“Ah, well!” says Satan, “if this will not do, then try the way of working out your own salvation with fear and trembling. Do good,” saith he, “say a great many prayers, perform a great many good works, and this is handling the matter wisely.” Now, I will take you to Switzerland for a minute to give you a picture. There was a poor women who lived in one of those sweet villages under the Alps, where the fountains are always pouring out their streams of water into the great stone tanks, and the huge overhanging roofs cover the peasant homes. She had been accustomed to climb the mountain to gather fodder for her cows, and she had driven her goats to the wild crags and the sheer solitudes where no sound is heard except the tinkling of the bell. She, good soul, had read nothing but the Bible, and her dreams and thoughts were all of heavenly things, and she dreamed thus, that she was walking along a smooth meadow where there were many fair flowers, and much soft grass. The pathway was smooth, and there were thousands winding their way along it, but they took no notice of her; she seemed alone. Suddenly the thought crossed her that this was the path to destruction; and these were selfish sinners; she sought another way for she feared to meet their doom. She saw a path up the mountain-side exceedingly steep and rugged, as mountain paths are, but up this she saw men and women carrying tremendous burdens, as some of us have seen them carry them, till they stoop right down under the tremendous weight as they climb the stony staircase. Here there was a tree across the road, and there a bramble, and there a brook was gushing down the mountain-side, and the path was lined with stones, and she slipped. So she turned aside again, but those that went up the hill looked at her with such sorrow that she turned back again, and began to climb once more, but only to find the way rough and impossible. She turned aside again into the green meadow, but the climbers seemed to be very sad, yet though they pitied her, she did not pity them, for their toil made them wet with perspiration and faint with fatigue. She dreamed she went along the green meadow till she came to a fair house, out of which looked a bright spirit. The side of the house where she was was all windows without a door, and the spirit said to her, “You have come the wrong road, you cannot come in this way, there is no entrance here,” and she woke. She told a Christian woman who visited her of this dream, and she said, “I am sore troubled for I cannot go up that mountain path, I know. I understand that to be the way of holiness, I cannot climb it, and I fear that I shall choose the green meadow, and when I come at last to the gates of heaven, they will tell me that is not the way and I cannot enter there.” So her kind instructress said to her, “I have not dreamed, but I have read in my Bible this morning that one day when the corn was ripening and the sun was shining brightly, there went three men out of a city called Jerusalem, one of them was the Savior of the world and the other two were thieves. One of them, as he hung upon the cross, found his way to the bright city of heaven; and it was said ‘To-day shalt thou be with me in paradise.’ Did he go up that hilly path do you think?” “No,” said the poor woman, “he believed and was saved.” “Ah,” said her friend, “and this is your way to heaven. That hilly path you cannot climb; those who were ascending it with so much labor perished ere they reached the summit, tottering from some dizzy height, they were dashed to pieces upon some jagged rock. Believe, and this shall be the path of salvation for you.” And so I come to the poor soul and I say, if thou wouldst handle matters rightly, happy is he that trusteth in the Lord. You have done the right thing for eternity, with all its solemnities, when you have cast your soul just as it is on him who is “able to save to the uttermost them that come unto God by him.”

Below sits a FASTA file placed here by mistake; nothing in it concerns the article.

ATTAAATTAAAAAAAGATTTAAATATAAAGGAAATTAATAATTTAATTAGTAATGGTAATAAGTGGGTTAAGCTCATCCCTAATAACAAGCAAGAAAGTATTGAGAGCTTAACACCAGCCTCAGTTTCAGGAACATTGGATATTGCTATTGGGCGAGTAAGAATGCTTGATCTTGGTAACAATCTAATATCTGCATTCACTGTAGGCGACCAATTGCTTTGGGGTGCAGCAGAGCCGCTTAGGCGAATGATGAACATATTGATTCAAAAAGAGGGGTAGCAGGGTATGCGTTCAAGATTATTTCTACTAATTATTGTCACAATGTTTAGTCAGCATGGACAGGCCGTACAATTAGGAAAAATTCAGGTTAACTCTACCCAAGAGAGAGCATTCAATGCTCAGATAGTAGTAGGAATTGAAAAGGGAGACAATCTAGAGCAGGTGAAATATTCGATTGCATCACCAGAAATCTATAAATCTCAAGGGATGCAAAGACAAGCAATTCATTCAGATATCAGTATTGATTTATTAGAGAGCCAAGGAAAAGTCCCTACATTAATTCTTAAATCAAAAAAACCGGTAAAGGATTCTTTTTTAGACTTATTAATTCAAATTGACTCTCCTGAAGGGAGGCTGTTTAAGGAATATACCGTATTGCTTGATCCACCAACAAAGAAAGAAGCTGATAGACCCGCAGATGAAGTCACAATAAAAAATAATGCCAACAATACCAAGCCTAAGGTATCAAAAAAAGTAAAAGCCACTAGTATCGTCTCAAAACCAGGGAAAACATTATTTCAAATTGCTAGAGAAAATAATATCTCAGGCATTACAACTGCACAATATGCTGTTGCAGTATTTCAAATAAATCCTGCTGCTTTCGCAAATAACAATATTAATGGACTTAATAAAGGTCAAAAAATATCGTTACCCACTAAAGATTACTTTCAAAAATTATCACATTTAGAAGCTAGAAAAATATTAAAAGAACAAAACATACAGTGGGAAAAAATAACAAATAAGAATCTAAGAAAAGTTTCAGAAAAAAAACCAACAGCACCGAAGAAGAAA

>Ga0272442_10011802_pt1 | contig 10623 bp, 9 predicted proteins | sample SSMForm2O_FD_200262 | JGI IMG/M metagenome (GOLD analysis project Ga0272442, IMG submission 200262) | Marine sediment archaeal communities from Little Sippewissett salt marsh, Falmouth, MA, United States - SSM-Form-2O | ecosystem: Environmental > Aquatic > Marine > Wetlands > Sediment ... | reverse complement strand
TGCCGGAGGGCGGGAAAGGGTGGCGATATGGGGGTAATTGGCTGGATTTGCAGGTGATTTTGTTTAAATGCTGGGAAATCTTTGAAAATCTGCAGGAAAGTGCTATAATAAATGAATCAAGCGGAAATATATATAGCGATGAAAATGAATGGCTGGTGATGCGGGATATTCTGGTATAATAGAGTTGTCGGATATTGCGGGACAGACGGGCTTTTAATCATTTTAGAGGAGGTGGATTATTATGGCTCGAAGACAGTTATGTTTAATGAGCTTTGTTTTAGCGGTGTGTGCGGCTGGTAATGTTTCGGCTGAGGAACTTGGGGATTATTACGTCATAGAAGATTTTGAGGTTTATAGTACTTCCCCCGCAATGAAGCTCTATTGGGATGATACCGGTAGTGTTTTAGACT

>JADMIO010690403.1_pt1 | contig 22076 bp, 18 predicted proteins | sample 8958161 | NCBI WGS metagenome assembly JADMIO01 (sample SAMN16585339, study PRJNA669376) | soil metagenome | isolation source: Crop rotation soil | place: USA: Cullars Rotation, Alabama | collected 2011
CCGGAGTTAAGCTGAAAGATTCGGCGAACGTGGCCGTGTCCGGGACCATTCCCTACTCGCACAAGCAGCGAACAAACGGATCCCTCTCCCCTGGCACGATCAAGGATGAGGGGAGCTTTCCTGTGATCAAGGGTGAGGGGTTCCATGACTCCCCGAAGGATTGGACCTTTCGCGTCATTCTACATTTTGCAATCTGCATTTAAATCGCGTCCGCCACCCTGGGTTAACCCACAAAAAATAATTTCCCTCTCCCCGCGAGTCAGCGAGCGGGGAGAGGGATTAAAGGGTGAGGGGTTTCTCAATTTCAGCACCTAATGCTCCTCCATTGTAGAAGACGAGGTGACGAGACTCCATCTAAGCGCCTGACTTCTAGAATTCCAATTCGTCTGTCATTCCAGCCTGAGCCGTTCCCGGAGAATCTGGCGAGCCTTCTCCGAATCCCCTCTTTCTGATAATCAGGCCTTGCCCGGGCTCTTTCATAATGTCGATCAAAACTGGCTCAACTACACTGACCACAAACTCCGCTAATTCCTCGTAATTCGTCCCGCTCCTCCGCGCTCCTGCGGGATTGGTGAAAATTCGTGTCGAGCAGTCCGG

And let me now tell you what are the excellencies of so doing. That man who believes in Christ and can say, “Salvation is finished; all is of Christ and all is free; my faith is in Jesus Christ and in him alone,”—that man is freed from fears; he is not afraid to die, Christ has finished the work for him: he is not afraid to live, he shall not perish, for his soul is in Jesus Christ: and he is not afraid of trial, or of trouble, for he that bought him with his blood shall keep him with his arm. He is free from present fears, and he is free from present cares too. He has no need to toil and labor, to fret and strive, to do this or to do that. He feels no more the whip of the slave-driver on his back; his life is happy and his service light, the yoke he wears he scarce knows to be a yoke, the road is pleasant, and the path is peace—no climbing upwards except as angel hands assist him to climb the road which else no mortal feet could traverse. He is free too from all fatal delusion. He is not a deceived man, he shall never open his eyes to find himself mistaken, he has something which shall last him long as life shall last, which shall be with him when he wakes from his bed of clay to conduct him joyously to realms of light and endless day. This man is such a man that if I compared him with the very angels I should not do amiss. He is on earth but his heart is in heaven; he is here below, but yet he sits together with Christ in heavenly places, he has his troubles but they work his lasting good; he has his trials but they are only the precursors of victory, he has weakness, but he glories in infirmity because the power of Christ doth rest upon him, he is sometimes cast down, but he is not destroyed, he is perplexed, he is not in despair, he does not grovel, but he walks upright; his foot may be in the mire, but his eye is above the stars; his body may be covered with rags, but his soul his robed in light, he may go to a miserable pallet to find an unresting rest, but his soul sleeps in the bosom of his beloved, and he has a perfect peace, “a peace which passeth all understanding, which keeps his heart and mind through Jesus Christ.” Christians, I would that you and I could believe God better and get rid of these wicked fears of ours. Gracious Father, I do to-day cast all I have on thee, and all I have not, too, I would cast on thee. My cares, my sorrows, my labors, my joys, my present, my past, my future—take thou and manage all. I will be nothing, be thou all.
“O God, I cast my care on thee,
I triumph and adore,
Henceforth my chief concern shall be
To love and serve thee more.”
Brethren, believers in Jesus, do the same, and you shall find that happy is the man who trusteth in the Lord. As for you who fear not the Lord Jesus—may his Holy Spirit visit you this morning, may he quicken you, for you are dead in sin; may he give you power, for you are strengthless of yourselves. Remember, the way of salvation is simple and plain before you—“Believe in the Lord Jesus Christ and thou shalt be saved.” Trust my Master’s blood, depend upon his finished righteousness and you must, you shall be saved; you cannot, you will not be lost.
“Oh believe the promise true
God to you his Son has given.”
Depend on his Son, and you
shall thus escape from hell, and find your path to heaven. The Lord add now his
own best blessing for Jesus’ sake. Amen.